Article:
The Elegance of Beowulf in 100 Tweets

From Samuel Harden Church's Beowulf

From years of use, people know this: Twitter can be a lot of noise. 

But sometimes, to get a tweet just right, to make it fit, I stop and consider the language. In this digital format, we are forced to distill and compress, two poetic virtues that the web rarely requires. 

But what if you're not trying to describe an airport or a sunset, but Beowulf, the (gory, dark) epic Old English poem? 

That was the task that Stanford medievalist (and "text technologies") researcher Elaine Treharne took on. She compressed Beowulf into 100 tweets as part of teaching her course on the many "existing and imagined manifestations" of the work. 

"The underlying theoretical question for this course is 'What is (the) Text?' What constitutes Beowulf? What is its core and what do we understand by 'Beowulf'?" she wrote in her explanation of the project. "In some senses, this seeks to address, for Beowulf, F. W. Bateson's question, 'If the Mona Lisa is in the Louvre, where then are Hamlet and Lycidas?'"

What is the story behind the story of Beowulf? 

This is especially interesting in Beowulf's case because it came out of an oral tradition. Though the scholarship on oral formulaic poetry is more complex than I can get into, this is a poem that probably had many, many variations. At one end of the debate, scholars hold that the poem would have been spontaneously performed anew by bards according to tradition and rhythmic necessity.

All this to say, the essence of such a work—before norms of literacy and textual "integrity" came into being—is complicated. And that's before the zillion adaptations, presentations, new translations, etc, etc.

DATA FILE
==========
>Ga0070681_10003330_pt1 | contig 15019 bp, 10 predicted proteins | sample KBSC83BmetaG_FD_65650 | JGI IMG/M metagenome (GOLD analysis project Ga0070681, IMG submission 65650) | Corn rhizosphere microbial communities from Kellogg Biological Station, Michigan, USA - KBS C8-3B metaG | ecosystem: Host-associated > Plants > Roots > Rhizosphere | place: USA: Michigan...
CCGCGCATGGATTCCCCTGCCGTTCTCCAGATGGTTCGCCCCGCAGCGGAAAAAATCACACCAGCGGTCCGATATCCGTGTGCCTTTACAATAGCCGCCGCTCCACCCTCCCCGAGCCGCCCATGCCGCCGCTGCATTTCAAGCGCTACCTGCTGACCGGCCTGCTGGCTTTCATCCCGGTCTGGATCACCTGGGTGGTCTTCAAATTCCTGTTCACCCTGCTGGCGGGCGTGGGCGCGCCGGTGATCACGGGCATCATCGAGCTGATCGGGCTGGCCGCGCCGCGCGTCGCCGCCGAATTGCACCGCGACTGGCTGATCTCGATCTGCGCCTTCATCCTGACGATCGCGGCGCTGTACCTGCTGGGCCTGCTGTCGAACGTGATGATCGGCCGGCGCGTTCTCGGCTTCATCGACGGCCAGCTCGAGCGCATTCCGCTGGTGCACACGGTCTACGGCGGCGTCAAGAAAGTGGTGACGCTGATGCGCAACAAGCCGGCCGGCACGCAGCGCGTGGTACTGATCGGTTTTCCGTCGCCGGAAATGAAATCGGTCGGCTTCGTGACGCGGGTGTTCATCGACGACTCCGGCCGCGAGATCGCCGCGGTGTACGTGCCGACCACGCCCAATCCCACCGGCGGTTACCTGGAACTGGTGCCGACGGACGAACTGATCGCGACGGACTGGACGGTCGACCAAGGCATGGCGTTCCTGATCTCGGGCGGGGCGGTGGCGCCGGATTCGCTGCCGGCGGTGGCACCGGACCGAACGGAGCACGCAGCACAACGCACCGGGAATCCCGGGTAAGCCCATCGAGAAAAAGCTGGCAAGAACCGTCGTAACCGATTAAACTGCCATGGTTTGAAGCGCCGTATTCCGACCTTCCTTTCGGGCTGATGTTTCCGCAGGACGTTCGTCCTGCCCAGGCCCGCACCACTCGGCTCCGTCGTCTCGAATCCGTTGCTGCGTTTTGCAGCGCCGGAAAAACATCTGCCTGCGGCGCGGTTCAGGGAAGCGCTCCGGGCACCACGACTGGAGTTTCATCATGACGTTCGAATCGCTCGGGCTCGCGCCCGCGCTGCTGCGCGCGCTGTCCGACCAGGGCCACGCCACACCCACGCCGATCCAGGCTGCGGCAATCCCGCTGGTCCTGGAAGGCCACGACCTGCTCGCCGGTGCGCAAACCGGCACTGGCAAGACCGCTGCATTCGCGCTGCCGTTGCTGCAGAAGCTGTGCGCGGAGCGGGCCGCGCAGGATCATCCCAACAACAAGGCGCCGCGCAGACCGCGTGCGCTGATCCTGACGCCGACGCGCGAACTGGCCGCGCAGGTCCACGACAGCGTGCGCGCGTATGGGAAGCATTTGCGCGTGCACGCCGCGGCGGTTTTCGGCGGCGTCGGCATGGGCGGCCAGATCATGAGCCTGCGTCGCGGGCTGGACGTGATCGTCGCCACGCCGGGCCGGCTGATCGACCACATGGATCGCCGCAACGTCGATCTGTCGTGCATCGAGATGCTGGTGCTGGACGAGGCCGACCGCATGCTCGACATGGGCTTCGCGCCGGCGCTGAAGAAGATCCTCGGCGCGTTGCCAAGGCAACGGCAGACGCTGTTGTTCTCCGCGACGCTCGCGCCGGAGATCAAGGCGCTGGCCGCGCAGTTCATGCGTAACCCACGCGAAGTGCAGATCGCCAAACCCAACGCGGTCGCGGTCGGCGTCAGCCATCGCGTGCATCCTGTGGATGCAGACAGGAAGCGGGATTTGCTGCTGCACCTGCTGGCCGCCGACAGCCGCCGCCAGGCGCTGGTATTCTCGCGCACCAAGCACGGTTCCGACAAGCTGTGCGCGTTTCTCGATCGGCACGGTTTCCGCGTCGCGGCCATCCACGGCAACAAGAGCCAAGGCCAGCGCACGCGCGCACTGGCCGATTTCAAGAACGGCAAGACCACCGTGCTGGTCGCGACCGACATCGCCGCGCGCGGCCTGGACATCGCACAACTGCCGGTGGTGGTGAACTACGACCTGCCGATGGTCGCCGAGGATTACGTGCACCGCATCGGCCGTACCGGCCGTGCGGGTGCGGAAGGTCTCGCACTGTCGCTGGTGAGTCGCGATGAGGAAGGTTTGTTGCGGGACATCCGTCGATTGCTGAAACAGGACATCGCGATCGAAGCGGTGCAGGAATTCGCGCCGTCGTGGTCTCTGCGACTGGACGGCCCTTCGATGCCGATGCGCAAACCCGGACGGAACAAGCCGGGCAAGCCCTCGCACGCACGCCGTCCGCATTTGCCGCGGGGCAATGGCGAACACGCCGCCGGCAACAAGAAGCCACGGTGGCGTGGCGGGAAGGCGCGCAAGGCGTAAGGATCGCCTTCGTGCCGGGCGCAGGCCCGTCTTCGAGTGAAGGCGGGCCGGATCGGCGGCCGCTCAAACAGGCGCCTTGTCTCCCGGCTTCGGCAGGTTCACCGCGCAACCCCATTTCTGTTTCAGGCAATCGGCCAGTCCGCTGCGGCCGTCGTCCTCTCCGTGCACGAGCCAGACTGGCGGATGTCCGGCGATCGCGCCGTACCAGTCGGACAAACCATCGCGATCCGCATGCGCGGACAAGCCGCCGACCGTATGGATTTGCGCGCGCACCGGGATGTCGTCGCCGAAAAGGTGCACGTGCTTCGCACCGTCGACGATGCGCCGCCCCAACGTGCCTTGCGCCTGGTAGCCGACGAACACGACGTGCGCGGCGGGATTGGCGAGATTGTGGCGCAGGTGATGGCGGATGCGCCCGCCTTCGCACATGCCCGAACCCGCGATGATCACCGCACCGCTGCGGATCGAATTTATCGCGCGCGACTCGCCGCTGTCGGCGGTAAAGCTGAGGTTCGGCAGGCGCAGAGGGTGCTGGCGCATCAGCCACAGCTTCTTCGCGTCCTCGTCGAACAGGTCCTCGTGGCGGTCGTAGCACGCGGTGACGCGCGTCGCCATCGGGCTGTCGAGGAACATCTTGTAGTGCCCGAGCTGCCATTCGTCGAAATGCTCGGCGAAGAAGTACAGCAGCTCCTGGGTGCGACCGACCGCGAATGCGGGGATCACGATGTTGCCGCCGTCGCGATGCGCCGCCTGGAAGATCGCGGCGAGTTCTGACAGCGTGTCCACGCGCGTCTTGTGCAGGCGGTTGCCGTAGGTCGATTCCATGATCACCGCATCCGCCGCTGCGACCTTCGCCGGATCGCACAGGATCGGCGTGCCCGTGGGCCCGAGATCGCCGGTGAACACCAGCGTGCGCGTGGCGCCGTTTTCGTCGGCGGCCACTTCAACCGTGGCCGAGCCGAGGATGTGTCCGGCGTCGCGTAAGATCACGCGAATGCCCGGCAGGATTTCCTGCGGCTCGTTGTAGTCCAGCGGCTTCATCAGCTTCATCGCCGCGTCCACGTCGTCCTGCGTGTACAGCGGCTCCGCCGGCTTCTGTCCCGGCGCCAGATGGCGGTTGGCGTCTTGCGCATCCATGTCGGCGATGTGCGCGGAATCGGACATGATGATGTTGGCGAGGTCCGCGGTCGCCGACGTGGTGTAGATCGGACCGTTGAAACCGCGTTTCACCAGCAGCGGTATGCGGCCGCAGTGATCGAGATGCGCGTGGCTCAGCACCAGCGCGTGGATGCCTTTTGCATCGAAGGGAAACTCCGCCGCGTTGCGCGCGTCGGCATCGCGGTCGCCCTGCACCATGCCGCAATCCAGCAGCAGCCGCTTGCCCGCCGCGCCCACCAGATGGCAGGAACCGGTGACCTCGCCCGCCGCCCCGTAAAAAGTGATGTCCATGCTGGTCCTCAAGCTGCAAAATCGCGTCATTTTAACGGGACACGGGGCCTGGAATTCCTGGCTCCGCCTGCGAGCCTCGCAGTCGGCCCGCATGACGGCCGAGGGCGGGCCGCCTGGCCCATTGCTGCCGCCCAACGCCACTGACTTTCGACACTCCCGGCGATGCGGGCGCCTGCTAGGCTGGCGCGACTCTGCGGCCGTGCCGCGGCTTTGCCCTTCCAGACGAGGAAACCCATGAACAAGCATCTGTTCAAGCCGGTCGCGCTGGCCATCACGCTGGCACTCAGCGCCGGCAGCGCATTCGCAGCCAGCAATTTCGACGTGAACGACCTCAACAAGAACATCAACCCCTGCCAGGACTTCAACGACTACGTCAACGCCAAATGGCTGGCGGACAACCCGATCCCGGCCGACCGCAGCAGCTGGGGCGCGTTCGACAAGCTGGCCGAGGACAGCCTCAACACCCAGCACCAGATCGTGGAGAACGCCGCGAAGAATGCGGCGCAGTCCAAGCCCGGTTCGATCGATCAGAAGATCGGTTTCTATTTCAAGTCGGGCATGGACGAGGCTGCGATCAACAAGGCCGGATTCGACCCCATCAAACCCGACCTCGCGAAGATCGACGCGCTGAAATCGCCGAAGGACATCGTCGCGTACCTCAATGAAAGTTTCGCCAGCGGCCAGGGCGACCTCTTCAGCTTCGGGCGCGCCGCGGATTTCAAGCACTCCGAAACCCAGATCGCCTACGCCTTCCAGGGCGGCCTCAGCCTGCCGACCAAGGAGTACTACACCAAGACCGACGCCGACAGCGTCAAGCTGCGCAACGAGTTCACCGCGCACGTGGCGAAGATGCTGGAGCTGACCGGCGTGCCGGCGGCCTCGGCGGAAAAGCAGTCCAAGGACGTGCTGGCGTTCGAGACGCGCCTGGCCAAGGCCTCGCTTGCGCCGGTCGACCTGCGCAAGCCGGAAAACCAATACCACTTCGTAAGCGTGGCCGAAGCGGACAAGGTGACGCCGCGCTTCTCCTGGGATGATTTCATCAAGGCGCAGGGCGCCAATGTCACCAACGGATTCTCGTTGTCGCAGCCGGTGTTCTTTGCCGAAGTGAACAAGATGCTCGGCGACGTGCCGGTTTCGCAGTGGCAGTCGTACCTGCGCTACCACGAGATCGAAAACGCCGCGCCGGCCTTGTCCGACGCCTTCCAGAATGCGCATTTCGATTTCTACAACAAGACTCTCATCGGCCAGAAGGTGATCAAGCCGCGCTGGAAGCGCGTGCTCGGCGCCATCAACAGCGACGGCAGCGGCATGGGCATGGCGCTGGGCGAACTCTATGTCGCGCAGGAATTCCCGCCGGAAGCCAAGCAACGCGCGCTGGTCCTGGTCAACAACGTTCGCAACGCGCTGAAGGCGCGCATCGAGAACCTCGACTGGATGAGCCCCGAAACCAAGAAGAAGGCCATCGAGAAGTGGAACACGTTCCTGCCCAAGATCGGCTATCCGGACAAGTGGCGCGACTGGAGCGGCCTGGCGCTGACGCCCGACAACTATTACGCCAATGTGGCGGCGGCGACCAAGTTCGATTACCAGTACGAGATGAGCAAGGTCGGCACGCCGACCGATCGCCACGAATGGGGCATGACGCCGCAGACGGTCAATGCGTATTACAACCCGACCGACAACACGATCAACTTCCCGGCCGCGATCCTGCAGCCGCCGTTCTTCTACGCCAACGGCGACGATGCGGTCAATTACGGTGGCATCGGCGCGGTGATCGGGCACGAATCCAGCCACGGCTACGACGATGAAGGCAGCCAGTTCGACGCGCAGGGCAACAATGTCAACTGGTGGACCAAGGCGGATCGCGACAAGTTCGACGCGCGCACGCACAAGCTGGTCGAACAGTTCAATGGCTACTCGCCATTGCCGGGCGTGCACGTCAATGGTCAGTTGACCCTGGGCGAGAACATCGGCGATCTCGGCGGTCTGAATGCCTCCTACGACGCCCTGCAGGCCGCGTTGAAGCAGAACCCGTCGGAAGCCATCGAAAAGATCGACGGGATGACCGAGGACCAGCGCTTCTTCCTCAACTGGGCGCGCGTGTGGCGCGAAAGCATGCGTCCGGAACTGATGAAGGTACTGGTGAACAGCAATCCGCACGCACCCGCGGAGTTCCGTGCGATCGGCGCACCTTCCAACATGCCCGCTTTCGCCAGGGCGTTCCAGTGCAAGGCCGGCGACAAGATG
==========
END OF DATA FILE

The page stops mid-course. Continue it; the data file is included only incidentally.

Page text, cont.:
So why not tweet it?

And tweet Treharne did. Some of the lines are just remarkable. Here's the introduction of Grendel, the monster: 

"Creation lays sung in hall called to the moor-dwelling monster, he of Cain’s kind, foul offspring of flood-sundered demons, God’s antagonist"

God's antagonist.

Or how about this description of the end of Beowulf's battle with Grendel. 

"In hard hold, Beowulf yanked shredded flesh, sundering arm from shrieking body. Grendel sloped off to die; his arm hung as trophy."

Dense, heavy gore. Sundering arm from shrieking body

To reach the levels of compression required to cram the story into 14,000 characters (or less), Treharne could not rely on a single translation. The exercise "forcing me back to the Old English to try and capture, in the shortest possible length, what I thought were the essential components of the poem."

You can read the whole thing on context by clicking through the hashtag #beow100 or by visiting Treharne's site, where she's archived her work. 


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